Colleagues, ISIL or Da'esh remains a significant threat to the global order, despite its recent set backs in Syria and in Iraq.
It would be a grave mistake to assume this group has been defeated by our significant efforts to date or lost its ability to strike us at home.
That is why we must remain united in our opposition to this terrorist organisation, and others – Al Qaeda and Jabhat al-Nusra – and while we are operating in a complex environment, with competing demands, we must prioritise our goals.
The Coalition was brought together to oppose ISIL and the defeat of it must remain our highest priority given its relentless attacks internationally and notwithstanding the distractions of other demands and imperatives.
ISIL is resilient, it respects no borders, no governments, no laws and no norms of international behaviour.
We must share as much intelligence, information, as possible. For example INTERPOL has more information about many potential terrorists that would assist agencies if fully utilised globally.
We have a responsibility to ensure we have access to all relevant information on existing and potential ISIL operatives worldwide.
This is more critical as we place increasing pressure on ISIL strongholds – for it continues to carry out attacks either directly or in its name, or by those influenced by its propaganda.
As it is forced out of territory in Iraq and Syria ISIL, the tumour as Secretary Carter described it, will metastasise into other parts of the world – including, of deep concern to Australia, in Southeast Asia – as we discussed earlier today.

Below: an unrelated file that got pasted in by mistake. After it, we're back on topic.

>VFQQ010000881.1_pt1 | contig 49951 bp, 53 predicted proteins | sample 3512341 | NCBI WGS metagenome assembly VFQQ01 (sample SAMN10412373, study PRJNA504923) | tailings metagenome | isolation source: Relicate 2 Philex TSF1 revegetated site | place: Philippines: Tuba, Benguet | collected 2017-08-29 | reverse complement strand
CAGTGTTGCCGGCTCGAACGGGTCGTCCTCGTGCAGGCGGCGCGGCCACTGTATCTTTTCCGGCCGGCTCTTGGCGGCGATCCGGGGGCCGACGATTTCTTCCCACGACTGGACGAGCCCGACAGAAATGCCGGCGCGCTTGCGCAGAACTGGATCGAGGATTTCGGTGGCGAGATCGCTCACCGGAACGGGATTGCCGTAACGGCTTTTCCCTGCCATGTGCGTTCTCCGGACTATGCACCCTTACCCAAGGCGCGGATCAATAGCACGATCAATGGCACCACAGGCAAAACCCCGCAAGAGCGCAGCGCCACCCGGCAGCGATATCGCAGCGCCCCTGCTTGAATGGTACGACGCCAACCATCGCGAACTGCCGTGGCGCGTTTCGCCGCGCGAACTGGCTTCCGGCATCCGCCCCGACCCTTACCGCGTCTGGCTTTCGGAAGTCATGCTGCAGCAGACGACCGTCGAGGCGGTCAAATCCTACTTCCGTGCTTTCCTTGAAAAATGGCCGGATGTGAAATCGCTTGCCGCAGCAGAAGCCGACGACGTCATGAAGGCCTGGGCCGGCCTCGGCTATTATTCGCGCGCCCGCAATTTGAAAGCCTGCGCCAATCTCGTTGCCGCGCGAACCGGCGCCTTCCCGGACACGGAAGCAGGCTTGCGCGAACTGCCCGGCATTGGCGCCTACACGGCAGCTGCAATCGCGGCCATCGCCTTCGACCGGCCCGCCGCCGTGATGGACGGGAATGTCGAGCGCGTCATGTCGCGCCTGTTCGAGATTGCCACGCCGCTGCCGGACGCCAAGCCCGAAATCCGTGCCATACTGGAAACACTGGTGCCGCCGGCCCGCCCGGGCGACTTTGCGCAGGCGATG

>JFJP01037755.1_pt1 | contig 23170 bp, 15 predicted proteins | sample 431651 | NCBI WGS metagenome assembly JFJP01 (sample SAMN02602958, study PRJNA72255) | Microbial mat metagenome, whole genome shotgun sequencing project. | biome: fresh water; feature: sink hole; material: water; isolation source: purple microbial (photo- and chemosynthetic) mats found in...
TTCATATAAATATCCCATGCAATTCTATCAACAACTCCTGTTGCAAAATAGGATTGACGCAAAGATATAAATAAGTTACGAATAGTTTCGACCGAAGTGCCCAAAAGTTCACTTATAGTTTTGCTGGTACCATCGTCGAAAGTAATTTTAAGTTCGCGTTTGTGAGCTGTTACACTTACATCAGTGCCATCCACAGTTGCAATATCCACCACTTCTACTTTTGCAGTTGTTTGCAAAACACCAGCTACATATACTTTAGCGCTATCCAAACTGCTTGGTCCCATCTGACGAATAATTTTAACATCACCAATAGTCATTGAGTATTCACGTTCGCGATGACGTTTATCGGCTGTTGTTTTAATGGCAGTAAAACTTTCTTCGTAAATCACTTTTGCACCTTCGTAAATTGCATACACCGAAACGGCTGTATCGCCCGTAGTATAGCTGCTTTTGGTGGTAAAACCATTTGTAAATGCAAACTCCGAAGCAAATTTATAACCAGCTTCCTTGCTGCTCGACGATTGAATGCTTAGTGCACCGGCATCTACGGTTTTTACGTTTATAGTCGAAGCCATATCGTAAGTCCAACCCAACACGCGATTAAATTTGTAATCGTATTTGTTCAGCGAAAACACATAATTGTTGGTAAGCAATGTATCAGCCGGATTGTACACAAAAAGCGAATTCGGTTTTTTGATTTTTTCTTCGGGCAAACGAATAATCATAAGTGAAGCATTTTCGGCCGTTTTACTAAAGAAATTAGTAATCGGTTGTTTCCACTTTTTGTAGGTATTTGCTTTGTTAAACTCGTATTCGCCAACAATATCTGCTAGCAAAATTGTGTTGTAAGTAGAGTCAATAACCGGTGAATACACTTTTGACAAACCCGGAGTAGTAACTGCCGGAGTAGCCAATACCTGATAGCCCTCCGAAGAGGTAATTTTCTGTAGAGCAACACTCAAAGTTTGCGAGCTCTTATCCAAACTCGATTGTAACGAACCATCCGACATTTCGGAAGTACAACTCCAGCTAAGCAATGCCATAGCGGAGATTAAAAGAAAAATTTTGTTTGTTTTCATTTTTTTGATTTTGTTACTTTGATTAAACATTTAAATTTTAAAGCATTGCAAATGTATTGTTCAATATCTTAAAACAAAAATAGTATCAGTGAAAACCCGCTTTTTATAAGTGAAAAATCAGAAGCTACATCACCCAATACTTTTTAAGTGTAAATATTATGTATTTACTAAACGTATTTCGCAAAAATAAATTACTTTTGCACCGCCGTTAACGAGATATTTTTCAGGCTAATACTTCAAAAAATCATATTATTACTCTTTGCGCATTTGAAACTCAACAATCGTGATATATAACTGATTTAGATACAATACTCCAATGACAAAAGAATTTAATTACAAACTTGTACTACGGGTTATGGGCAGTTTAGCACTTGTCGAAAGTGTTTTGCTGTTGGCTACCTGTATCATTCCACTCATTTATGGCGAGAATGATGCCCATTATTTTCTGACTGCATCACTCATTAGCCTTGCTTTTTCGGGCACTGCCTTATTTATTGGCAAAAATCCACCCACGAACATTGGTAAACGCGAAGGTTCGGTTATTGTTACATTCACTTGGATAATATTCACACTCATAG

Importantly, we must build the foundations for long-term peace in Iraq and Syria as ISIL is pushed back.
Security gains will not endure without significant political progress and a sustained focus on reconciliation.
Every effort must be made to address the issues that are driving Iraq's communities apart, and the Iraqi Government must take the lead.
For the Mosul operation it will be critical to get the planning right – not just military, but also political, stabilisation and humanitarian considerations.
If there is to be a successful liberation of Mosul, we cannot afford a repeat of the aftermath in Fallujah.
Vengeance will feed, rather than break, the cycle of sectarian violence.
Further abuses by militia will only perpetuate the violence that has torn Iraq apart.
Mosul is a key test for the future of Iraq. The Iraqi Government must ensure it protects the civilian population from ISIL and from the militia.
We are approaching a critical juncture that requires all participants to be supportive of our ultimate goal – peace in the region.
That is why Australia – already the third largest contributor of personnel in Iraq after the US and Italy, is now expanding our training effort beyond the Iraqi Army to include the Iraqi Federal and local police forces who are vital for the stabilisation of liberated territory. And why we have increased our humanitarian effort.
Australia is as committed as we ever have been to defeat terrorism at its source and to keep our people safe at home.
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